The human neonatal stage encompasses the first 28 days after birth. The neonate must quickly adjust her own metabolism to the extra-uterine environment, and this involves temperature regulation, breathing, sleeping, eating, digestion, elimination, and other autoregulatory processes. Even with these adjustments, the human neonate is altricial, that is, born in an undeveloped state and requiring care and feeding by the parents. Anthropologists characterize human neonate altriciality as due to having a large body relative to other apes, a small brain size relative to the human adult, and a prolonged time of extreme motor immaturity relative to other ape neonates. These three traits are an unusual combination for a primate newborn. This combination makes the human infant a costly creature to carry around, protect, and feed —burdens usually falling on the mother. Occasionally other members of the family, even fathers, provide care to the neonate.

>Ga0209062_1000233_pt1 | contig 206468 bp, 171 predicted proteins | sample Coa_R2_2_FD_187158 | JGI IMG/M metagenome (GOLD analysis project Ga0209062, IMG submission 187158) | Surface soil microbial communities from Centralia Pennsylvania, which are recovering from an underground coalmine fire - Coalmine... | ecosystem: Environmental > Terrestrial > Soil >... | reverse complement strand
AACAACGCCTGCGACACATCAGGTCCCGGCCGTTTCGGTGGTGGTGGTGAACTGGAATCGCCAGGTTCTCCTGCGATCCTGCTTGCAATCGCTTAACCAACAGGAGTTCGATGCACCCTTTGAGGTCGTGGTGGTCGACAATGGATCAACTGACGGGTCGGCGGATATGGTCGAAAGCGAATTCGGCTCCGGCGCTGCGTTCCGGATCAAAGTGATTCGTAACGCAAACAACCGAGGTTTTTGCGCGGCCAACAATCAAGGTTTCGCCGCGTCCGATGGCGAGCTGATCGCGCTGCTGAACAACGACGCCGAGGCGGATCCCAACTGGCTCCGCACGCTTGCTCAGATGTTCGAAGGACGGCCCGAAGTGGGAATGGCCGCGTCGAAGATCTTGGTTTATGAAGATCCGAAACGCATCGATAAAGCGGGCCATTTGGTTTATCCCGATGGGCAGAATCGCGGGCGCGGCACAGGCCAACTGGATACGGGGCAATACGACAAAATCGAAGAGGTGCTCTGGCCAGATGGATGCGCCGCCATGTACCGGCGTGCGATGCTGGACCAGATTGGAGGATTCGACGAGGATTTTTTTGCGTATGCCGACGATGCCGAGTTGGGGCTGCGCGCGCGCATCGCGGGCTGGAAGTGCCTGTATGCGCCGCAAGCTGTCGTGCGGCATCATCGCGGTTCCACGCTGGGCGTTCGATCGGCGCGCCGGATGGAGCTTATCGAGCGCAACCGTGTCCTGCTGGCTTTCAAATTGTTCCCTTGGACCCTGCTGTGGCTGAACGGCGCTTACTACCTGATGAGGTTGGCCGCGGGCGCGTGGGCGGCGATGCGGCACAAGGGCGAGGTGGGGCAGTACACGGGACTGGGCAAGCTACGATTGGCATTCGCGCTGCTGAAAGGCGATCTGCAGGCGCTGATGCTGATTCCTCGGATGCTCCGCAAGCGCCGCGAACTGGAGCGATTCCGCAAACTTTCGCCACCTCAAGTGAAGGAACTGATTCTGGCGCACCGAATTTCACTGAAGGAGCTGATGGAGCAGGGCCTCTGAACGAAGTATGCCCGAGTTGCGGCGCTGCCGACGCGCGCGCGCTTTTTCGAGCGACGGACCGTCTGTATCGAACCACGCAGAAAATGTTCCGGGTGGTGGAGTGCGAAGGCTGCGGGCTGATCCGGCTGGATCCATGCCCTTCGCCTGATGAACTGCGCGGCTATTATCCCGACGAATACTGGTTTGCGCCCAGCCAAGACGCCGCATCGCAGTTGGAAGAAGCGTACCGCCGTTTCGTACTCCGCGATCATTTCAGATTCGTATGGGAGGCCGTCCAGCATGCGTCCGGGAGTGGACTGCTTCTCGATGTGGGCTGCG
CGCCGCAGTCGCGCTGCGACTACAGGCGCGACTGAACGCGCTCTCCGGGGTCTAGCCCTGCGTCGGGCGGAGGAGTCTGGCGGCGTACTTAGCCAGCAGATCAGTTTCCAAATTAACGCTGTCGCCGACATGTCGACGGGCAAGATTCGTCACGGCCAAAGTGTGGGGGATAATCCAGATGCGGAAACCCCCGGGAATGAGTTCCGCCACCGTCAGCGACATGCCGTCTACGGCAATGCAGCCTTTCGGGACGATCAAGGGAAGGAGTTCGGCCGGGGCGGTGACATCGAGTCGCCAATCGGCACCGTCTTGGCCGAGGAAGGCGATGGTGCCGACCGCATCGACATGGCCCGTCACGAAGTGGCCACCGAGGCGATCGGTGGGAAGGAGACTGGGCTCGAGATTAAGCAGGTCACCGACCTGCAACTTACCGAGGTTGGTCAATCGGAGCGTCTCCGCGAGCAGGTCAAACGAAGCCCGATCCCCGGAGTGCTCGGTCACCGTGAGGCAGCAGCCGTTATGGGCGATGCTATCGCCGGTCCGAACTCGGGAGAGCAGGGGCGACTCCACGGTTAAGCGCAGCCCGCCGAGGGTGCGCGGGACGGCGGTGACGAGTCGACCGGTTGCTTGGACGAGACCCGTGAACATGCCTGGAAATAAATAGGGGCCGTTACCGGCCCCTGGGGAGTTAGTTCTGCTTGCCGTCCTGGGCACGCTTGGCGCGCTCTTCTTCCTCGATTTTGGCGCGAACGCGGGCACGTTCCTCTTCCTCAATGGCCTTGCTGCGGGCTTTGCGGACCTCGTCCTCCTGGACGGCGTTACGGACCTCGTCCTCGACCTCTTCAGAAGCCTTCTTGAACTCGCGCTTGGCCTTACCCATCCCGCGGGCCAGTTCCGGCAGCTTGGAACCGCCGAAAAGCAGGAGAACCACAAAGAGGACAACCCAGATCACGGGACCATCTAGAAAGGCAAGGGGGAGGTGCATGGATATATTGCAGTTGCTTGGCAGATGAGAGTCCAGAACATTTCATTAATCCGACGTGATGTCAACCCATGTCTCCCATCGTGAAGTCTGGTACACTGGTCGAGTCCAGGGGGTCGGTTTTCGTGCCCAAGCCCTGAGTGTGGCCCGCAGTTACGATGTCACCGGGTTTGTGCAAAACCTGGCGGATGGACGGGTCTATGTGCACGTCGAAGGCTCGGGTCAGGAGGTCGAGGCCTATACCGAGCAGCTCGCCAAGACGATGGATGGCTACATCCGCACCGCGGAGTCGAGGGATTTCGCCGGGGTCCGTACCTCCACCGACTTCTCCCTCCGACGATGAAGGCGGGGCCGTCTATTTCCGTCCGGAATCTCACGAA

Despite being altricial and requiring much care, the neonate is born with several motor and cognitive skills. Most body movements are characterized by automatic inborn behaviors (reflexes) and gross motor activity. All senses are operational. Reflexes orient neonate’s attention toward sound and light. Neonates show a preference for visually following human faces more than other objects. Visual acuity is best at about 19 cm, about the distance between the neonate and mother’s faces when nursing. The neonate has a preference for sweet taste, such as the sugars in breast milk, and is able to distinguish the odor of her mother’s breast milk. The end of the neonatal stage at 28 days coincides with the full nutritional maturity of mother’s breast milk. [Barry Bogin]